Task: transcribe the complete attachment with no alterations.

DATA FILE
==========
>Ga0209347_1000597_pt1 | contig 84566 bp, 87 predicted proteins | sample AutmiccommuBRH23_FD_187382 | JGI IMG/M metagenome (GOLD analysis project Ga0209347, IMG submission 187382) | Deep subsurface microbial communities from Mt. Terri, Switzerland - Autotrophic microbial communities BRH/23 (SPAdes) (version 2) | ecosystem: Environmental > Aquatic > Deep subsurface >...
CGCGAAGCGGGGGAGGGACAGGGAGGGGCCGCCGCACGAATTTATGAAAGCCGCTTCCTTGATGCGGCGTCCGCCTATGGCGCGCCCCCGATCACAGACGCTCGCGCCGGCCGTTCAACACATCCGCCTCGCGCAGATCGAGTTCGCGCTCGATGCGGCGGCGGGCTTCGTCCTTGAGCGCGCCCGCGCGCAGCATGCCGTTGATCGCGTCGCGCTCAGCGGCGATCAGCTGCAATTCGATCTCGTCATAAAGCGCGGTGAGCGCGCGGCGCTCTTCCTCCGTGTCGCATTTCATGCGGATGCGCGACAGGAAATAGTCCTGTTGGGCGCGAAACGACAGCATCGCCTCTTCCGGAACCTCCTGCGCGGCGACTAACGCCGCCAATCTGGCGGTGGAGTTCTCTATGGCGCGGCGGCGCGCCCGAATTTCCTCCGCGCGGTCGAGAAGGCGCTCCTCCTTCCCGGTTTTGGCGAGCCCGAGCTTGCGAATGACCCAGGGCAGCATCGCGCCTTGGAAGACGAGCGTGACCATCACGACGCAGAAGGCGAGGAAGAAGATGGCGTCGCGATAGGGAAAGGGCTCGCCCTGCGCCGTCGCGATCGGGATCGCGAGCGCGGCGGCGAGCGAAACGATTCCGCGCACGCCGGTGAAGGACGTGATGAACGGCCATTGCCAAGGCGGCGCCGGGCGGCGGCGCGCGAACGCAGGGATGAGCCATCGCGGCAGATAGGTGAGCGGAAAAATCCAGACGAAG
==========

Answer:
>Ga0209347_1000597_pt1 | contig 84566 bp, 87 predicted proteins | sample AutmiccommuBRH23_FD_187382 | JGI IMG/M metagenome (GOLD analysis project Ga0209347, IMG submission 187382) | Deep subsurface microbial communities from Mt. Terri, Switzerland - Autotrophic microbial communities BRH/23 (SPAdes) (version 2) | ecosystem: Environmental > Aquatic > Deep subsurface >...
CGCGAAGCGGGGGAGGGACAGGGAGGGGCCGCCGCACGAATTTATGAAAGCCGCTTCCTTGATGCGGCGTCCGCCTATGGCGCGCCCCCGATCACAGACGCTCGCGCCGGCCGTTCAACACATCCGCCTCGCGCAGATCGAGTTCGCGCTCGATGCGGCGGCGGGCTTCGTCCTTGAGCGCGCCCGCGCGCAGCATGCCGTTGATCGCGTCGCGCTCAGCGGCGATCAGCTGCAATTCGATCTCGTCATAAAGCGCGGTGAGCGCGCGGCGCTCTTCCTCCGTGTCGCATTTCATGCGGATGCGCGACAGGAAATAGTCCTGTTGGGCGCGAAACGACAGCATCGCCTCTTCCGGAACCTCCTGCGCGGCGACTAACGCCGCCAATCTGGCGGTGGAGTTCTCTATGGCGCGGCGGCGCGCCCGAATTTCCTCCGCGCGGTCGAGAAGGCGCTCCTCCTTCCCGGTTTTGGCGAGCCCGAGCTTGCGAATGACCCAGGGCAGCATCGCGCCTTGGAAGACGAGCGTGACCATCACGACGCAGAAGGCGAGGAAGAAGATGGCGTCGCGATAGGGAAAGGGCTCGCCCTGCGCCGTCGCGATCGGGATCGCGAGCGCGGCGGCGAGCGAAACGATTCCGCGCACGCCGGTGAAGGACGTGATGAACGGCCATTGCCAAGGCGGCGCCGGGCGGCGGCGCGCGAACGCAGGGATGAGCCATCGCGGCAGATAGGTGAGCGGAAAAATCCAGACGAAG